Pavlina Tcherneva was interviewed by Joe Weisenthal yesterday to present the case against a universal basic income policy (a proposed version of which was just voted down in Switzerland). Watch:
She also spoke about this last November at a roundtable convened by Dissent magazine:
Beyond the macroeconomics, Ezra Klein gets to the heart of what I think is one of the most pressing ethical questions with respect to basic income policies (this was a response to Eduardo Porter’s recent column on the issue):
Work, [Porter] writes, “is not just what people do for a living. It is a source of status. It organizes people’s lives. It offers an opportunity for progress. None of this can be replaced by a check.”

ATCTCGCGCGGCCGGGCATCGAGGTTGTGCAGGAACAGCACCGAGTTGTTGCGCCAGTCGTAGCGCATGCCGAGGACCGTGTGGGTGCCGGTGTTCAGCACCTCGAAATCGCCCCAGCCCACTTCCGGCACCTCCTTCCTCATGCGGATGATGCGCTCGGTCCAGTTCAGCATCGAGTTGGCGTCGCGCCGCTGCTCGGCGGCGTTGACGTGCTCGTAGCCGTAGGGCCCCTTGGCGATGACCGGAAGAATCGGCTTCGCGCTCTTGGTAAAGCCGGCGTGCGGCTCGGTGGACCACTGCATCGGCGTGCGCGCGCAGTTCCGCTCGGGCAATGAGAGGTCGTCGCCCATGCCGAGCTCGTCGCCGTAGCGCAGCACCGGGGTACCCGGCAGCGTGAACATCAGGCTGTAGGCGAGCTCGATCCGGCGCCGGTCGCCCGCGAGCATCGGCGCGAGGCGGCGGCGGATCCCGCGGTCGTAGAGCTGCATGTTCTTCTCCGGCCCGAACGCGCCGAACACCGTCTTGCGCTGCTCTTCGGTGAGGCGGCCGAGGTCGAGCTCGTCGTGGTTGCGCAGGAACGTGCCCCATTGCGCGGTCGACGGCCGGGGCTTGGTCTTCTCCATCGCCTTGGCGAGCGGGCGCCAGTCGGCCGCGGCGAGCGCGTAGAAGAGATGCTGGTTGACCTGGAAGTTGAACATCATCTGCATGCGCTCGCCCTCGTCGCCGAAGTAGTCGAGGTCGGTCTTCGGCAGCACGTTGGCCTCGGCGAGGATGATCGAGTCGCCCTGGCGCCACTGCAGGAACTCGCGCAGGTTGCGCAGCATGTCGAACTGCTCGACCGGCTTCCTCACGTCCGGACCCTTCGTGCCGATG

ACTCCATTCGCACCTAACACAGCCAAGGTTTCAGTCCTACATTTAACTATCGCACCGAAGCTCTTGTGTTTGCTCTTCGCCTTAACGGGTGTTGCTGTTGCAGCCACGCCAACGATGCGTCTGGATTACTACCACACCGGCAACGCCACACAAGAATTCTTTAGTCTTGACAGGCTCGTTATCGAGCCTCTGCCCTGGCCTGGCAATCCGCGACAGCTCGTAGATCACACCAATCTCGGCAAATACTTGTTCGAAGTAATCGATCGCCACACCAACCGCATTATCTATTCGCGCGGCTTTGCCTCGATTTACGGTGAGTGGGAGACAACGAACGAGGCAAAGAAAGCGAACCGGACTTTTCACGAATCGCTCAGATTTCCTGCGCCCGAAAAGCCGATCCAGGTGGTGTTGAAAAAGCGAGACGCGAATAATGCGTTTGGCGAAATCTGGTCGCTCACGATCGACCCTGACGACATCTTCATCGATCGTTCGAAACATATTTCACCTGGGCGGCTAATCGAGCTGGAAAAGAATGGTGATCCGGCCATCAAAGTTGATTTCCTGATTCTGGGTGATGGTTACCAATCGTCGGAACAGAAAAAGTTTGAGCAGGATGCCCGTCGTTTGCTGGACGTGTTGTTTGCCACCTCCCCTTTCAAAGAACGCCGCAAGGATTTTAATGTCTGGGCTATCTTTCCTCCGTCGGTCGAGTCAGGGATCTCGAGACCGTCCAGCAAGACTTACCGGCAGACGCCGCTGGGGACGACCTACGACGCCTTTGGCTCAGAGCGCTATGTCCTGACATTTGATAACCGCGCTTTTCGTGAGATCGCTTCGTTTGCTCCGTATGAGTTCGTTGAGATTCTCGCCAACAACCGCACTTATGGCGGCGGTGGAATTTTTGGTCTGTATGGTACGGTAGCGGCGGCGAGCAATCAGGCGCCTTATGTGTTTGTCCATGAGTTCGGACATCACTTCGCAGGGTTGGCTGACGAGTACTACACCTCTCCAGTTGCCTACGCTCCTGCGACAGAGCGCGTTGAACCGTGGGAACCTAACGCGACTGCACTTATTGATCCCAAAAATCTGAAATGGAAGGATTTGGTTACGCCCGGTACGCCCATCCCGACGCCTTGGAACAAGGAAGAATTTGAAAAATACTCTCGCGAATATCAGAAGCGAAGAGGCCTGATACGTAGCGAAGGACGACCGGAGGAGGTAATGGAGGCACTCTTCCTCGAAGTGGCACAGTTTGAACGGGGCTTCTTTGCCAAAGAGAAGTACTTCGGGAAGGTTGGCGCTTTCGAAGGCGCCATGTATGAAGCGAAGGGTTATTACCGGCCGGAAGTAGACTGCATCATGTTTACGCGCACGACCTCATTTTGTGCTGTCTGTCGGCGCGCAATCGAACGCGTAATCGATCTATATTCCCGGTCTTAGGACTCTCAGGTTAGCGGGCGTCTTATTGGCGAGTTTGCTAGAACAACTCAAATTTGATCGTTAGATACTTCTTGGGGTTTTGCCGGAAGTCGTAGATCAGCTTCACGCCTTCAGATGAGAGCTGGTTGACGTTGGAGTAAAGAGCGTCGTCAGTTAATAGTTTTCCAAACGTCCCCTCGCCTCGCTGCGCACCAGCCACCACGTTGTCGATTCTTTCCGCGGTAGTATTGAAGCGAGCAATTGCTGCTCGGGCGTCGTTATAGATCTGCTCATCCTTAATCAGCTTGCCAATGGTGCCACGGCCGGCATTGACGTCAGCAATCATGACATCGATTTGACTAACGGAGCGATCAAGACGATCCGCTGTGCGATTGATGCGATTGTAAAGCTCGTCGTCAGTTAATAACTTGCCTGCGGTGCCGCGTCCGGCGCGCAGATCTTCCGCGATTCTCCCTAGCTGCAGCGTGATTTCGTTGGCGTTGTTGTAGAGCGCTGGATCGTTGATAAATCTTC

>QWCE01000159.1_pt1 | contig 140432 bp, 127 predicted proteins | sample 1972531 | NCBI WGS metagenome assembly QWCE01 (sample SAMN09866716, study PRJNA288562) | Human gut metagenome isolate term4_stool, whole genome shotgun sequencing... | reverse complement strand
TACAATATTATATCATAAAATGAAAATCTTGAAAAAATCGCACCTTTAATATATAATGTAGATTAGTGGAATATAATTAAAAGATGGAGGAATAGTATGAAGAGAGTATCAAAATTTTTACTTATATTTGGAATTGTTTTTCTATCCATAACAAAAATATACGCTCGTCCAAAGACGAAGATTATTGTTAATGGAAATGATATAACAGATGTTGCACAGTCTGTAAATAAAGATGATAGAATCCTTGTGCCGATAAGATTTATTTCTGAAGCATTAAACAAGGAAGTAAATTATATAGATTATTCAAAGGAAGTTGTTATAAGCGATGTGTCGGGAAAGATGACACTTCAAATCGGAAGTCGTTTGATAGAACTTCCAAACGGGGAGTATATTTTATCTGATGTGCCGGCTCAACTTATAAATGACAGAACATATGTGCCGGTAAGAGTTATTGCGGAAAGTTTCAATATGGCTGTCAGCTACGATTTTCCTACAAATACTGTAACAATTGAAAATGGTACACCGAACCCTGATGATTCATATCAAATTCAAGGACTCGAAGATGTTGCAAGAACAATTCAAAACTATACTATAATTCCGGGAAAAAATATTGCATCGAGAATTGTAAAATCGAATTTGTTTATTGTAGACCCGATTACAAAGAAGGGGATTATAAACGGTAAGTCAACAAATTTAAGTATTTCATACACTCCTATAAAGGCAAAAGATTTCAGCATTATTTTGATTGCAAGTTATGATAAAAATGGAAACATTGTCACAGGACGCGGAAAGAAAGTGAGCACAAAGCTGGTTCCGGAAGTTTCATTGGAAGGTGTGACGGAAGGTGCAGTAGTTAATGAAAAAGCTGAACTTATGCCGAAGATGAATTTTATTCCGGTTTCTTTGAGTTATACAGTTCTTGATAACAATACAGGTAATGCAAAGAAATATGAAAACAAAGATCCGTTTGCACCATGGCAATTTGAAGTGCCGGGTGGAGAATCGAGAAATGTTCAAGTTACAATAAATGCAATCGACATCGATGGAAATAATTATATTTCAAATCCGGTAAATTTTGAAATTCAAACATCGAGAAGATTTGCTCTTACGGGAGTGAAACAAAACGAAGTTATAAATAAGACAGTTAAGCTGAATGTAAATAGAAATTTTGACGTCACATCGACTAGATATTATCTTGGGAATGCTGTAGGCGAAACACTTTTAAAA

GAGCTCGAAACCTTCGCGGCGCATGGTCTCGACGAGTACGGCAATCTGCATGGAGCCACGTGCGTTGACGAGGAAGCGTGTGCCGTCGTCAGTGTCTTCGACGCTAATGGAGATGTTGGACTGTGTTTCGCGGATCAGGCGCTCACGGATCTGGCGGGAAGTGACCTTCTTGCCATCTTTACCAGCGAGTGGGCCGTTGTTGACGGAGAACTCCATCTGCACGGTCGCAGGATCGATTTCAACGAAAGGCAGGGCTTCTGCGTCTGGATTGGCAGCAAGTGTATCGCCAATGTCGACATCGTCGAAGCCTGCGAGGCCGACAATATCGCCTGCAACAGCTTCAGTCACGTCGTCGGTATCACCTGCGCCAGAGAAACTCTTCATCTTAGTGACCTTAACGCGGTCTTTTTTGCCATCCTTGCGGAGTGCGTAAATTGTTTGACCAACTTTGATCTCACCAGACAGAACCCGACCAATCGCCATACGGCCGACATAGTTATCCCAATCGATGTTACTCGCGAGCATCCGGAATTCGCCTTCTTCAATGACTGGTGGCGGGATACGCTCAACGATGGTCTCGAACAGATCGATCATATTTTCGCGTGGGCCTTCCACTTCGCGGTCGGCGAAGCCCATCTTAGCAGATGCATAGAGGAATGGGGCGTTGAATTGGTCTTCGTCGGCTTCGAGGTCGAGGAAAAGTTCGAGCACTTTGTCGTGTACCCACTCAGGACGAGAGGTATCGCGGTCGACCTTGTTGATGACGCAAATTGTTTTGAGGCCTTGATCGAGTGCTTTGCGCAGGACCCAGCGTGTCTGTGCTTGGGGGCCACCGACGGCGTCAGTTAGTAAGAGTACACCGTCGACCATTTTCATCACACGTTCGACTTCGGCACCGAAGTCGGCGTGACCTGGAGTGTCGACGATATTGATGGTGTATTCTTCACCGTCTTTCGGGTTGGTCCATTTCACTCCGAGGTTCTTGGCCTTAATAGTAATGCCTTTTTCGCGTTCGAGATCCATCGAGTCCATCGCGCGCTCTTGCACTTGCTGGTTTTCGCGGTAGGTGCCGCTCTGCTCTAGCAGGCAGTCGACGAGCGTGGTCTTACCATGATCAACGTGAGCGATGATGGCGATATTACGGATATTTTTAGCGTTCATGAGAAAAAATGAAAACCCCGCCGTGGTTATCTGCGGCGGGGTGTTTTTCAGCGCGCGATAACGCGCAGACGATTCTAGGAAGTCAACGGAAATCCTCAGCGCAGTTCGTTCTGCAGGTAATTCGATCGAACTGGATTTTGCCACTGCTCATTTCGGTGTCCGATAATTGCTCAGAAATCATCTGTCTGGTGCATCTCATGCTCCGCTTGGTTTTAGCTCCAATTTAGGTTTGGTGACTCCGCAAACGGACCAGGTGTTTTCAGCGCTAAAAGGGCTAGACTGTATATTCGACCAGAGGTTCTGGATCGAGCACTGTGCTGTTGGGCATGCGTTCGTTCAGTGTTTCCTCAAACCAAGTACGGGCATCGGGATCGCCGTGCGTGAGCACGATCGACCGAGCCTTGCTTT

Later, he says that “in this world … where work remains an important social, psychological and economic anchor, there are better tools to help than giving every American a monthly check.”
Notice what he did there. “In this world.” So long as any discussion of a universal basic income is predicated on those three words, then I agree: It’s a bad idea. But the whole argument over a UBI, as I see it, is about the legitimacy of those three words. A UBI is the kind of radical policy that asks whether we actually need to live in this world, or whether there are better worlds on offer, if only we have the political and cultural courage to find them.
Does work — as currently conceived — have to be our primary source of status? Should it organize our lives? And can those dynamics be changed by a check?